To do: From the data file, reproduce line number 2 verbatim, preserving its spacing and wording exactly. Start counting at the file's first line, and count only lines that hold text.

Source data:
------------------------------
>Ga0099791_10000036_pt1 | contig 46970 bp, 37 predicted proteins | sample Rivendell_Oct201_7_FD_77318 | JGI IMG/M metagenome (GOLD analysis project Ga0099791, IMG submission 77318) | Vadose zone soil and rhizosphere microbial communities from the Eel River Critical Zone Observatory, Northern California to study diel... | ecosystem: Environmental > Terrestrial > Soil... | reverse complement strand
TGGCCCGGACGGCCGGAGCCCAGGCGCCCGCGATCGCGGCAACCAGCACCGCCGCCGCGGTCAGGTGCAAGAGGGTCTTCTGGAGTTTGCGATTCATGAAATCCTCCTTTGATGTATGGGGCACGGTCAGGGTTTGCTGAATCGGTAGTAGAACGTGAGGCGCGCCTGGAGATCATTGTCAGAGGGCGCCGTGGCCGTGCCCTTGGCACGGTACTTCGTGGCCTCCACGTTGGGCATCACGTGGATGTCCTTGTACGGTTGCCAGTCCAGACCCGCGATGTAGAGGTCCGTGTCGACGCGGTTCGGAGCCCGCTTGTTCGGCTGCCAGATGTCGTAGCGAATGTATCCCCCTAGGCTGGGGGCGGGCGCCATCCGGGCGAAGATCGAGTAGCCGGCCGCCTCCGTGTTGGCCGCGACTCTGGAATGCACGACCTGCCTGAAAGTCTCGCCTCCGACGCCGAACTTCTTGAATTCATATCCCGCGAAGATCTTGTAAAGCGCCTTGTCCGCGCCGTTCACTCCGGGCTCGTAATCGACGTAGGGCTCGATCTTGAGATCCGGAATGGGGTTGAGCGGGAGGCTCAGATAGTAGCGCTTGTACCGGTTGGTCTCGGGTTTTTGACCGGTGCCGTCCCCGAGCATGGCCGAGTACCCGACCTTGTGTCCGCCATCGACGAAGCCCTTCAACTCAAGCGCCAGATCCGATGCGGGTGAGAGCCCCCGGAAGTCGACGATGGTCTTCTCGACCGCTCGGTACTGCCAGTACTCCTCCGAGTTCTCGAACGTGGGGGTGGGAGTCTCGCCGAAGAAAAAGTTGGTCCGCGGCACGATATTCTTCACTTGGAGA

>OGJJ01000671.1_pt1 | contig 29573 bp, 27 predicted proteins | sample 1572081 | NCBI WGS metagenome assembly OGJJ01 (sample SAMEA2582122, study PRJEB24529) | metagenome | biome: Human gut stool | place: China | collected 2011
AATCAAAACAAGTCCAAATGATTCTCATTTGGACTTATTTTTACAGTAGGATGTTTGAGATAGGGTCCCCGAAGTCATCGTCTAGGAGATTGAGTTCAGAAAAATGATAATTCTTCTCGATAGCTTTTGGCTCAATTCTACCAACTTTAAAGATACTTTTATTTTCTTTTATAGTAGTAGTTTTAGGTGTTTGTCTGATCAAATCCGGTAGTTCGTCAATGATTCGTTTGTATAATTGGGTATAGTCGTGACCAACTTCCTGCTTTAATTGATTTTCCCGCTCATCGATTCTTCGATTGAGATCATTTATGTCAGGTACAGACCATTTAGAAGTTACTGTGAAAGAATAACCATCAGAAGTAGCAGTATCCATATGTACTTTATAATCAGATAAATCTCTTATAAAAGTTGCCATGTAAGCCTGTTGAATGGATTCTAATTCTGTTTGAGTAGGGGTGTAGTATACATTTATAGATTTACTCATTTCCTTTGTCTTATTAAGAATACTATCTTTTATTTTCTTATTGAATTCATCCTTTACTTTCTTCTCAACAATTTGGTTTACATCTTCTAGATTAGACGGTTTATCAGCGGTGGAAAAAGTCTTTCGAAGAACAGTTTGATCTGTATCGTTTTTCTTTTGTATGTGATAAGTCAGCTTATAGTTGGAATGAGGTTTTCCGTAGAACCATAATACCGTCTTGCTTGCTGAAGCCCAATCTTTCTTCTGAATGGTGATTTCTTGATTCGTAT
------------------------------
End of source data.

TGGCCCGGACGGCCGGAGCCCAGGCGCCCGCGATCGCGGCAACCAGCACCGCCGCCGCGGTCAGGTGCAAGAGGGTCTTCTGGAGTTTGCGATTCATGAAATCCTCCTTTGATGTATGGGGCACGGTCAGGGTTTGCTGAATCGGTAGTAGAACGTGAGGCGCGCCTGGAGATCATTGTCAGAGGGCGCCGTGGCCGTGCCCTTGGCACGGTACTTCGTGGCCTCCACGTTGGGCATCACGTGGATGTCCTTGTACGGTTGCCAGTCCAGACCCGCGATGTAGAGGTCCGTGTCGACGCGGTTCGGAGCCCGCTTGTTCGGCTGCCAGATGTCGTAGCGAATGTATCCCCCTAGGCTGGGGGCGGGCGCCATCCGGGCGAAGATCGAGTAGCCGGCCGCCTCCGTGTTGGCCGCGACTCTGGAATGCACGACCTGCCTGAAAGTCTCGCCTCCGACGCCGAACTTCTTGAATTCATATCCCGCGAAGATCTTGTAAAGCGCCTTGTCCGCGCCGTTCACTCCGGGCTCGTAATCGACGTAGGGCTCGATCTTGAGATCCGGAATGGGGTTGAGCGGGAGGCTCAGATAGTAGCGCTTGTACCGGTTGGTCTCGGGTTTTTGACCGGTGCCGTCCCCGAGCATGGCCGAGTACCCGACCTTGTGTCCGCCATCGACGAAGCCCTTCAACTCAAGCGCCAGATCCGATGCGGGTGAGAGCCCCCGGAAGTCGACGATGGTCTTCTCGACCGCTCGGTACTGCCAGTACTCCTCCGAGTTCTCGAACGTGGGGGTGGGAGTCTCGCCGAAGAAAAAGTTGGTCCGCGGCACGATATTCTTCACTTGGAGA